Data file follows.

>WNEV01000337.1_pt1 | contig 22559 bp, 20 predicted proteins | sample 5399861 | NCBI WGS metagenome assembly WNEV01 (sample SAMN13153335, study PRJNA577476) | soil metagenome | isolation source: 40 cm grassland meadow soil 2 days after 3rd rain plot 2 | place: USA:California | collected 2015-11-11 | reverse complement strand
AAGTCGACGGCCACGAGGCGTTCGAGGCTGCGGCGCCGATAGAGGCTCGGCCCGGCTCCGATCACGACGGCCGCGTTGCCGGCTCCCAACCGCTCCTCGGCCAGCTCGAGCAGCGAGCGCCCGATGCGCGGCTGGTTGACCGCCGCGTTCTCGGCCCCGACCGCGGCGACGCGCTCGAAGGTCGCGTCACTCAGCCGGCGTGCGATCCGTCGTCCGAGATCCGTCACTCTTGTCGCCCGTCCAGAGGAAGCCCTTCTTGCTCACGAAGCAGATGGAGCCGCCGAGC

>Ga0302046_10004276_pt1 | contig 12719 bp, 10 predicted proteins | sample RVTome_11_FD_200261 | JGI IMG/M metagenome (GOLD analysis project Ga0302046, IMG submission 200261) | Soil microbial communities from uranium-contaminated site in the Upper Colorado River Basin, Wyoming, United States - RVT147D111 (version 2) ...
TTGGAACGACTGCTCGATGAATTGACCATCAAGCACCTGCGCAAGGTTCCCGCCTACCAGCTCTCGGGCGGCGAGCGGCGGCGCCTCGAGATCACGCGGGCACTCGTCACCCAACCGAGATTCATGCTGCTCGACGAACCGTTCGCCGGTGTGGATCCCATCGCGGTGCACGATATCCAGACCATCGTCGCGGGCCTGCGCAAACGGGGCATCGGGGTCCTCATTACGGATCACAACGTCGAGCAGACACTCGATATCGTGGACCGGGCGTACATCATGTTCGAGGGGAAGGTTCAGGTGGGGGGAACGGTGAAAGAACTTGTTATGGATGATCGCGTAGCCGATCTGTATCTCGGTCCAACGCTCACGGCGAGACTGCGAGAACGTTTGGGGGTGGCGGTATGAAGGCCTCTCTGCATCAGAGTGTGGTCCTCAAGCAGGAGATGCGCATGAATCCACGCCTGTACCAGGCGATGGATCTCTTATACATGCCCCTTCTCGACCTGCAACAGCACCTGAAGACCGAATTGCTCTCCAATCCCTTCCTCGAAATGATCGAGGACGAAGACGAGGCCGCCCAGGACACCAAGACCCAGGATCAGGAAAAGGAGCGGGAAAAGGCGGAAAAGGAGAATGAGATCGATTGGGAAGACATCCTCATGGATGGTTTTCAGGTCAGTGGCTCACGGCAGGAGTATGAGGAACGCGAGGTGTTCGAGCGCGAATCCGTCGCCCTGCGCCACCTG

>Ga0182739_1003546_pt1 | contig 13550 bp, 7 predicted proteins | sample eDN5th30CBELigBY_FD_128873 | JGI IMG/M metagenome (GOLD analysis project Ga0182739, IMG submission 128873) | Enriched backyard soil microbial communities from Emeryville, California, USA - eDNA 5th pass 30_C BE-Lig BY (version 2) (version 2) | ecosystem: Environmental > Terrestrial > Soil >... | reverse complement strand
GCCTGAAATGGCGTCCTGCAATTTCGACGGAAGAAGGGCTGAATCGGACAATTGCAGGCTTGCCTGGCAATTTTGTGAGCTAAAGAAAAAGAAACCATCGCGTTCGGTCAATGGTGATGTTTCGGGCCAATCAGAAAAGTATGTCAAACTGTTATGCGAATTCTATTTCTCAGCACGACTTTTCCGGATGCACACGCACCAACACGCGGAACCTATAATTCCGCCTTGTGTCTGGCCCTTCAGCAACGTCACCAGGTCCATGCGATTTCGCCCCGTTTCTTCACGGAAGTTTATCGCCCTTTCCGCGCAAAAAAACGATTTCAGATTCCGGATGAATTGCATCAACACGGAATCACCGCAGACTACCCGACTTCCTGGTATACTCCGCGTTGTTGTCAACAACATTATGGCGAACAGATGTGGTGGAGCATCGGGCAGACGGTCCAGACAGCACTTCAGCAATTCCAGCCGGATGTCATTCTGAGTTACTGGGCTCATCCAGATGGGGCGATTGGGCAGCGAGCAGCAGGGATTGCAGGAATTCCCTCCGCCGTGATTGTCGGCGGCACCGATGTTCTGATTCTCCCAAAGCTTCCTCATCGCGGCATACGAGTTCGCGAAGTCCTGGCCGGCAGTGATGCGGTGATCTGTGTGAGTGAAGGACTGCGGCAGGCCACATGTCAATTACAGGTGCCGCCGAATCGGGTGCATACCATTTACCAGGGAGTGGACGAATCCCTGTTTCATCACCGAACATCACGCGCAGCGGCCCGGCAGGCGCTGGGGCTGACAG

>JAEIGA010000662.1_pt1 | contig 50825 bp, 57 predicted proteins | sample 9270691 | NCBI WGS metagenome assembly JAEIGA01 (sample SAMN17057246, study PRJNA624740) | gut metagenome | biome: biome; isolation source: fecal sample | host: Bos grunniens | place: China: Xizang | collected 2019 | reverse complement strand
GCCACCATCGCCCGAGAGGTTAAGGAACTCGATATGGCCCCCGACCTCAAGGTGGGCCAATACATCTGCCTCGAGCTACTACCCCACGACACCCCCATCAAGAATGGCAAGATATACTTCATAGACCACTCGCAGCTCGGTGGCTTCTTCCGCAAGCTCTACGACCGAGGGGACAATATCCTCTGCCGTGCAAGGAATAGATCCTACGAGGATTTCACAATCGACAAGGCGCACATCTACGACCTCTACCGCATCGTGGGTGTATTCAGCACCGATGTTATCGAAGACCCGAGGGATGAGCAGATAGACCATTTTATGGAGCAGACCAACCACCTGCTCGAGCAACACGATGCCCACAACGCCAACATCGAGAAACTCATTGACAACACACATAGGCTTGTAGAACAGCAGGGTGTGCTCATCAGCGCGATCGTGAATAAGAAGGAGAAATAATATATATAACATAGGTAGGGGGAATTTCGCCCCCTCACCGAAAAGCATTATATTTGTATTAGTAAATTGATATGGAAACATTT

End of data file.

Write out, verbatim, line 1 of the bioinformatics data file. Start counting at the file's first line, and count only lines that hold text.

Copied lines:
>WNEV01000337.1_pt1 | contig 22559 bp, 20 predicted proteins | sample 5399861 | NCBI WGS metagenome assembly WNEV01 (sample SAMN13153335, study PRJNA577476) | soil metagenome | isolation source: 40 cm grassland meadow soil 2 days after 3rd rain plot 2 | place: USA:California | collected 2015-11-11 | reverse complement strand